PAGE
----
ALBANY – Gov.-elect Andrew Cuomo continued his “recalibrate" Albany theme today, saying there’s really very little to argue about over the upcoming state budget because the state's economic realities are going to cause widespread fiscal pain.
“It’s all math," Cuomo said on an interview with WOR radio in New York City this morning.
The state is facing a projected $9 billion deficit for the fiscal year beginning April 1 –- driven in part by spending demands already set in law, slower tax revenues and higher Medicaid spending because of the down economy and the end to a two-year federal stimulus aid package for the states.
“It’s not a question of ideology. It’s a question of numbers. … Government has to go through a recalibration," Cuomo said. He has not been specific about what that means for things like state agency functions, workforce size or state aid to programs like public schools or Medicaid; that will be known, for certain, when he unveils his first budget at the end of January.
Cuomo, repeating a theme in a television ad his campaign will air tonight, said he alone cannot take on the Legislature and Albany’s special interests. “The people of this state have to stay involved," he said.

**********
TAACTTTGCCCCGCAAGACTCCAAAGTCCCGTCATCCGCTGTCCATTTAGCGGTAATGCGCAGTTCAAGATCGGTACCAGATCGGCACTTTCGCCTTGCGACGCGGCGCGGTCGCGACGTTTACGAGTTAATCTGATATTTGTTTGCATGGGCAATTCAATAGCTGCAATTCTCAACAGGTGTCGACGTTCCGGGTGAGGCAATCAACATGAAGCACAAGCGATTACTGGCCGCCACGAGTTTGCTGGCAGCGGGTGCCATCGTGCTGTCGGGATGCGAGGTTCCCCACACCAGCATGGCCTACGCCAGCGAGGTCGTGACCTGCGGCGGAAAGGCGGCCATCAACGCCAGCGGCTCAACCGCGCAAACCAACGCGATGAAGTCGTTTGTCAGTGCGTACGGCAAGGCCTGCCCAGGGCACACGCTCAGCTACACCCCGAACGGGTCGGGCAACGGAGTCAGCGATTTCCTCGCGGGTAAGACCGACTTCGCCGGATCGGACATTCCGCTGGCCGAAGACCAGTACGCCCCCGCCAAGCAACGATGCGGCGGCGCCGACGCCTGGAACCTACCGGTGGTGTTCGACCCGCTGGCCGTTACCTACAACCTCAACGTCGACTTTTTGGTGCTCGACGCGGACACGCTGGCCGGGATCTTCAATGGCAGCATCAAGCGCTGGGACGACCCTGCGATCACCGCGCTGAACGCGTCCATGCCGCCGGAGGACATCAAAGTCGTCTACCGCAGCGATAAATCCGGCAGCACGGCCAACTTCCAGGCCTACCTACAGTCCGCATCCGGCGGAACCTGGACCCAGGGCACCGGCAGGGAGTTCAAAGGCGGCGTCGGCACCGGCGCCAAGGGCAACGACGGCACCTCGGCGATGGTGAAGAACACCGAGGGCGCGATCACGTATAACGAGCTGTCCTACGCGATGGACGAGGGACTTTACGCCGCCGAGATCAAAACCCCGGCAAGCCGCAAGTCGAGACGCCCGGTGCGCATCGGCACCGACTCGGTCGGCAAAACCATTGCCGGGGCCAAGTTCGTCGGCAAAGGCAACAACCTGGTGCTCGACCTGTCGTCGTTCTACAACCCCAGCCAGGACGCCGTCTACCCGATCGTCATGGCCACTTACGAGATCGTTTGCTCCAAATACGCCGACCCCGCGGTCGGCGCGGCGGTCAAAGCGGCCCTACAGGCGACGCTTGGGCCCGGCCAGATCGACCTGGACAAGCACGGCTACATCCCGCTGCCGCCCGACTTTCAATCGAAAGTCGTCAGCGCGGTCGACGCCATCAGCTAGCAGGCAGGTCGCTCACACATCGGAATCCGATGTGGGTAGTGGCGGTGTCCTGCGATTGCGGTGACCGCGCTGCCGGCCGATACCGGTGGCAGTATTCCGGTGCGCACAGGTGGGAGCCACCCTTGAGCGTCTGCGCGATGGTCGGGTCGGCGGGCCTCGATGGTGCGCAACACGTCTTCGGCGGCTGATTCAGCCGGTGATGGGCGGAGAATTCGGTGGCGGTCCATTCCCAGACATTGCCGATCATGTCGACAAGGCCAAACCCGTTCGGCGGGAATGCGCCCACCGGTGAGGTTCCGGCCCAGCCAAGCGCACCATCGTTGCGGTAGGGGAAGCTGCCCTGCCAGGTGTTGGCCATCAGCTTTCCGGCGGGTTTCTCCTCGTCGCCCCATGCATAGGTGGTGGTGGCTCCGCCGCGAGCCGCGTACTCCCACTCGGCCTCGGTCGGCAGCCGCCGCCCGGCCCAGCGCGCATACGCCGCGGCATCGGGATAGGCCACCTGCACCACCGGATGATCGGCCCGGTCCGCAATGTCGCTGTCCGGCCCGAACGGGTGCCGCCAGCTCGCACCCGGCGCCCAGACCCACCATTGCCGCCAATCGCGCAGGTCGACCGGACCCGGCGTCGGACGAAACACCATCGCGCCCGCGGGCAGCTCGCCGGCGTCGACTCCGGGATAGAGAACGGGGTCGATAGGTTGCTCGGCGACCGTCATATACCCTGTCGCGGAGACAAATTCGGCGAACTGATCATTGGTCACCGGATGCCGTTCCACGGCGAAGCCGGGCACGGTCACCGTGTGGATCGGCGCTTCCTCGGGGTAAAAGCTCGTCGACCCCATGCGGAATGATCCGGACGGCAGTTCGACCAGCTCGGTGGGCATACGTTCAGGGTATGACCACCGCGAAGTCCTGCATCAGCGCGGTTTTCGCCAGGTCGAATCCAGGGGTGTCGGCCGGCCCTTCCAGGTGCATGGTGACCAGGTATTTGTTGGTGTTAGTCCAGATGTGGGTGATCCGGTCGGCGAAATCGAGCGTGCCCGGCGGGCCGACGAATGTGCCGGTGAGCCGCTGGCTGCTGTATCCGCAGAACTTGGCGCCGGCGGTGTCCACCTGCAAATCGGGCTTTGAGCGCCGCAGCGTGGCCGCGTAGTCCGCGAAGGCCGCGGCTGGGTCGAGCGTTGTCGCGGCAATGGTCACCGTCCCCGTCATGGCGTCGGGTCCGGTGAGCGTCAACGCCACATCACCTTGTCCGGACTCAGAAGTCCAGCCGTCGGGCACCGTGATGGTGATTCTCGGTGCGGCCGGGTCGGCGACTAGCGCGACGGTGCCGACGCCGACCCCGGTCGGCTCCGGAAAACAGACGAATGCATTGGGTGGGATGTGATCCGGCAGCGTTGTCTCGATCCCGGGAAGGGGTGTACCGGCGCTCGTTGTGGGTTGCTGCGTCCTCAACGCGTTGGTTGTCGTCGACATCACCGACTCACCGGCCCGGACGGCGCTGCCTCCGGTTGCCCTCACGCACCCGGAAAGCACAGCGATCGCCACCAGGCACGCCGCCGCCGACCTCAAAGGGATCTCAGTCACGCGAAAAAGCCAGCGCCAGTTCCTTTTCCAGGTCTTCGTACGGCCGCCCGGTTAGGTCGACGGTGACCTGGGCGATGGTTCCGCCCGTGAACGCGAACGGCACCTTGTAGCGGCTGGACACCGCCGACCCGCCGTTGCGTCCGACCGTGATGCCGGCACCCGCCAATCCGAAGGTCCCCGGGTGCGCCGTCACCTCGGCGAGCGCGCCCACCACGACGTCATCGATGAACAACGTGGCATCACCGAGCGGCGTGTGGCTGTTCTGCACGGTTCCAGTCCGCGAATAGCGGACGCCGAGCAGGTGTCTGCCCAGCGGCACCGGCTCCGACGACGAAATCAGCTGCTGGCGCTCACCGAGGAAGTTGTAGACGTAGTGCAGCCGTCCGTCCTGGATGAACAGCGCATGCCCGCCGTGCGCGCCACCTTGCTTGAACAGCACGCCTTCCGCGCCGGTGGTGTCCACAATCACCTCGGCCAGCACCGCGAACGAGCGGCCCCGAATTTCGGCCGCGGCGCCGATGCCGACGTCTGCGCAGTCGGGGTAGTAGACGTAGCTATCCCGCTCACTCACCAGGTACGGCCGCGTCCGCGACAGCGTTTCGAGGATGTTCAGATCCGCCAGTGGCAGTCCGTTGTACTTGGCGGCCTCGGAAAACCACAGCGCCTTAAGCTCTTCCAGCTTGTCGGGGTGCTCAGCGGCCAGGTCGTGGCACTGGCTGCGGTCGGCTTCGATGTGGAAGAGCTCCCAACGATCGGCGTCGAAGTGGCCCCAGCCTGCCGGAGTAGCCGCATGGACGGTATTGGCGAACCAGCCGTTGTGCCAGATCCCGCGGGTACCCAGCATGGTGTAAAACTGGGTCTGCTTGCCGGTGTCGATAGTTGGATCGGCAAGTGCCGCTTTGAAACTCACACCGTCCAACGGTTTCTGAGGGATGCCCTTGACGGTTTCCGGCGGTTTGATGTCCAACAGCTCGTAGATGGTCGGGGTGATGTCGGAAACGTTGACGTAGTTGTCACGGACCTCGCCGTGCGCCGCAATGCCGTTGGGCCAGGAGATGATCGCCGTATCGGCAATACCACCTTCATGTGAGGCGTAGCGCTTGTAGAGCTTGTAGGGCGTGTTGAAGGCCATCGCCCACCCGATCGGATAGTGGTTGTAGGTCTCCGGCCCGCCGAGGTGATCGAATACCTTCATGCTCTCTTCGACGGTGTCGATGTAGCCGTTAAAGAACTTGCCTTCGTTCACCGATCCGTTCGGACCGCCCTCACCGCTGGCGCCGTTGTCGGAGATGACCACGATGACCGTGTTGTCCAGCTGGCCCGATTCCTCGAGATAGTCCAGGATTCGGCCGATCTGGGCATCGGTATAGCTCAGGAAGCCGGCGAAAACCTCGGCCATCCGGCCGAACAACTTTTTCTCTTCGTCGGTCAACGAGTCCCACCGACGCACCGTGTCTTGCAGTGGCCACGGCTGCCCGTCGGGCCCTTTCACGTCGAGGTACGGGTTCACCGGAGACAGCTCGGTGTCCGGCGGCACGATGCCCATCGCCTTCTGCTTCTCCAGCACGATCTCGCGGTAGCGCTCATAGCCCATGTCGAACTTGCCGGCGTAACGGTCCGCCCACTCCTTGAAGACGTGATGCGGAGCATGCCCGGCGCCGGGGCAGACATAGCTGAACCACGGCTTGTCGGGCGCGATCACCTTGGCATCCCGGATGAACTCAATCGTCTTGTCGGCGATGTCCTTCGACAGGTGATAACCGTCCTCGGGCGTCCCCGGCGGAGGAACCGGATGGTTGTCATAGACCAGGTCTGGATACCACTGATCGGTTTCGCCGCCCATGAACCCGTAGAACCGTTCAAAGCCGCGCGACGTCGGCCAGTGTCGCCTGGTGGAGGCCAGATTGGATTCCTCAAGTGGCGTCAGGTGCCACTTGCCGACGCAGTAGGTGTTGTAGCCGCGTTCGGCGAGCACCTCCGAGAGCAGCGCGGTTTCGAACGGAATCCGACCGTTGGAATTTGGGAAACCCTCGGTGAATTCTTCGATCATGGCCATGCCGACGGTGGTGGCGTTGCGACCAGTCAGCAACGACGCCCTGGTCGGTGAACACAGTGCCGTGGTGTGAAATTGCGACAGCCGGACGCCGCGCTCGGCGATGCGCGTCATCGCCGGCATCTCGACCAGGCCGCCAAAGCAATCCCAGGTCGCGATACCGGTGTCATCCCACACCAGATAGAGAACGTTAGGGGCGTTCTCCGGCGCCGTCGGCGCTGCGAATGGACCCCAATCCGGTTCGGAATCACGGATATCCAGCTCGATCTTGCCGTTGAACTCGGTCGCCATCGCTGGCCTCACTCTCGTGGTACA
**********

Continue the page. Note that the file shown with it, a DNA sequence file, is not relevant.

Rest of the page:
With three seats still in play in the state Senate -– and the GOP on the verge of retaking the chamber after two years of being out of power –- Cuomo noted he supported the Democrats staying in control. But Cuomo also clearly realizes the potential for complete dysfunction if the power struggle is not resolved by the time he takes office Jan. 1 and neither side can claim at least 32 votes to elect a Senate leader.
“I want a functioning State Senate. These are very big choices that we have to make, and we need to actually act, so I need a body that performs and a body that can function," Cuomo said.
-- Tom Precious